The royal kingdoms of Ghana, Mali and Songhai were empires that ruled parts of West Africa from the first millennium A.D. until 1591. The Ghana Empire came first, followed by Mali and then Songhai.
The Ghana Empire existed in what is now northern Senegal and southern Mauritania, about 400 miles northwest of modern Ghana. The exact time of the empire's formation remains unknown, but it occurred when clans of the Soninke people joined under the leader Dinga Cisse. Mines on the upper Senegal River supplied gold, and the empire prospered from the trans-Saharan trade in gold and salt. Ghana declined in the 11th and 12th centuries because of drought, the loss of its monopoly of gold and attacks by the Sosso people.
The Mali Empire arose under the leadership of Sundiata Keita, who defeated the Sosso in 1235. Sundiata then assumed leadership of all the Mandinke clans. The empire derived much of its wealth from gold and the salt trade. At its peak in the 14th century, it extended 1,200 miles in width and included territory in modern Mali, Mauritania, Senegal and Guinea. Ineffective rulers and attacks by neighboring peoples led to the decline of Mali.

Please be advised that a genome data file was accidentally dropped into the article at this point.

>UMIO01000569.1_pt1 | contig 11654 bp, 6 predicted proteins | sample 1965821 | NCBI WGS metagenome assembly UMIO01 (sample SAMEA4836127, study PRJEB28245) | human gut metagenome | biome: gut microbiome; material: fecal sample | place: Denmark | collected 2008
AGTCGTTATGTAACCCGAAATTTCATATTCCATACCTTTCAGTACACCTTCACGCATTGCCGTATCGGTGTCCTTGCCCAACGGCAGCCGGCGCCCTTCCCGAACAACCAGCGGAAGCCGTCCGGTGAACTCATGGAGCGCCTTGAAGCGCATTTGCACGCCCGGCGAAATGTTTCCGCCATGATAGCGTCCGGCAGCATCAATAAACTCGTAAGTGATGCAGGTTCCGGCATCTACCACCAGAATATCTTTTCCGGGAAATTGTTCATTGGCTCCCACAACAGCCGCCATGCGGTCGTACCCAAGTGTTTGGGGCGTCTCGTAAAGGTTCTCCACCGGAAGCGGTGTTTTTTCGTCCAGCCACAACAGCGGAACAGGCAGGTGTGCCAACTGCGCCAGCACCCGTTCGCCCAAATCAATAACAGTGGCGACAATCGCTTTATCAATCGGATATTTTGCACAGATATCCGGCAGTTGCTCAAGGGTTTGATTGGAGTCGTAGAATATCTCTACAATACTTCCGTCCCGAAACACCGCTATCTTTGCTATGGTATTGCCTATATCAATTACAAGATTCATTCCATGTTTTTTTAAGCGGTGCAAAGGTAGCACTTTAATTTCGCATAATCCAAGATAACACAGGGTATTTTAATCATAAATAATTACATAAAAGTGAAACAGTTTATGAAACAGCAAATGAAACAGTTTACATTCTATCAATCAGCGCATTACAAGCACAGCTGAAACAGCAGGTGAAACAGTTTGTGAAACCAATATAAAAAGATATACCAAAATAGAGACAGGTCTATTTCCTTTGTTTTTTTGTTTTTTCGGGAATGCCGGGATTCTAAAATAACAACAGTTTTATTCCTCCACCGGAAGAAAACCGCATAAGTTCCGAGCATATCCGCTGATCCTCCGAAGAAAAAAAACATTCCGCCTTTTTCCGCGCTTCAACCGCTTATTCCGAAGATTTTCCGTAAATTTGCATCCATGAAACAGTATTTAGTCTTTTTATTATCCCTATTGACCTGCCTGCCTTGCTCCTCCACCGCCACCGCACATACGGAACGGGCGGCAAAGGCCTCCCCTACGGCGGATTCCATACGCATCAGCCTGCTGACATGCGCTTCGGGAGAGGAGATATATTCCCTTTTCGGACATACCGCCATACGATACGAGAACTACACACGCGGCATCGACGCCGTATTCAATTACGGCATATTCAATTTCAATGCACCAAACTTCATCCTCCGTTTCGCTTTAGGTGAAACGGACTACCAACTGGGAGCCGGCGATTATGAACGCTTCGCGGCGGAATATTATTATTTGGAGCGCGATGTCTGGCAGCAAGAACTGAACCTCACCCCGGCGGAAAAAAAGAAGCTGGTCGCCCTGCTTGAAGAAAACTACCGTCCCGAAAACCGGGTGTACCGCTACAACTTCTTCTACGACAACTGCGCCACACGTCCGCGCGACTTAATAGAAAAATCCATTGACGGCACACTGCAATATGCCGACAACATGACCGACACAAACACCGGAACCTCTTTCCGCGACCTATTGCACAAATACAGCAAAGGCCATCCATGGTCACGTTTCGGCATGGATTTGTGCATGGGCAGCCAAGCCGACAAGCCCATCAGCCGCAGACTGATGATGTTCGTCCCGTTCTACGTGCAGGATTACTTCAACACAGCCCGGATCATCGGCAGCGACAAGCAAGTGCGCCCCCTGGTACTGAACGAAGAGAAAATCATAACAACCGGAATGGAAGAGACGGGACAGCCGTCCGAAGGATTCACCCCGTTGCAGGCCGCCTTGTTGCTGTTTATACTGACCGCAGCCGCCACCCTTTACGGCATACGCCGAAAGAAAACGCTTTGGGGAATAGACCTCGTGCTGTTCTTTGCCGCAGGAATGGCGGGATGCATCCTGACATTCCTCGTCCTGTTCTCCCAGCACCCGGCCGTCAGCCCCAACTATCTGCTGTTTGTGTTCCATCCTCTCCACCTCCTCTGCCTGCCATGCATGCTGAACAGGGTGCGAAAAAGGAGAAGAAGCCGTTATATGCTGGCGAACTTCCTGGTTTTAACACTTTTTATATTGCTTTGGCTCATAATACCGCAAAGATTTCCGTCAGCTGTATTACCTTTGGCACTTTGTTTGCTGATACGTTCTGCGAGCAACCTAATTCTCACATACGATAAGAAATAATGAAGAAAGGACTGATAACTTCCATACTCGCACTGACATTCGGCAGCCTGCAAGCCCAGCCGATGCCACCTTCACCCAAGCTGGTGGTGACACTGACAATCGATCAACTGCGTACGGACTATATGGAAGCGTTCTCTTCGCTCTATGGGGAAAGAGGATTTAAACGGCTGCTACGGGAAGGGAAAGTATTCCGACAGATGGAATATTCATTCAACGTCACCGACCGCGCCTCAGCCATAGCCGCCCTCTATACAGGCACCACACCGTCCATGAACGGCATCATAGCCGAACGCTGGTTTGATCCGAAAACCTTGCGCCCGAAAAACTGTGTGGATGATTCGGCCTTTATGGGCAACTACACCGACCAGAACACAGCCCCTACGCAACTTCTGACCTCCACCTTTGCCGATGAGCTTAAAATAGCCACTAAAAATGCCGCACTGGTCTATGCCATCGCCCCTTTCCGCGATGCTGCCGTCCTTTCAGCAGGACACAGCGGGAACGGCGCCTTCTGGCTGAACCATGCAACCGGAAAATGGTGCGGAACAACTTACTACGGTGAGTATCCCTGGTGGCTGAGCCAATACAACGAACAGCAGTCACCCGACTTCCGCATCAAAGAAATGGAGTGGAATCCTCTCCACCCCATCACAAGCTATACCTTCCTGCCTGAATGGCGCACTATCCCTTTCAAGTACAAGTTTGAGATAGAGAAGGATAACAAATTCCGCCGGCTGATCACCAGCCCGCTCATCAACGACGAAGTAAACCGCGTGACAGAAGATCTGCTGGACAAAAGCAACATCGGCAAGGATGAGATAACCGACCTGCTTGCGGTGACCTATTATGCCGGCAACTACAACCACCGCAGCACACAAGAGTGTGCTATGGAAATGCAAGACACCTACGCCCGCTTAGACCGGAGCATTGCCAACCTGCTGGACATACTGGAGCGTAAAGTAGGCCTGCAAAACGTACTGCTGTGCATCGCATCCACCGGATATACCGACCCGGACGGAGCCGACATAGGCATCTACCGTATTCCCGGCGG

A small Songhai state had existed around Gao, in modern day Mali, since the 11th century. By 1450, the Songhai Empire had replaced Mali as the dominant power in the region. It occupied much of the territory of modern Mali and Niger and parts of other modern countries including Nigeria and Senegal. At its greatest extent, it surpassed the size, wealth and power of the Mali Empire.
A war of succession beginning around 1582 weakened the Songhai Empire. The empire came to an end in 1591 when Moroccan soldiers defeated Songhai forces at the Battle of Tondibi.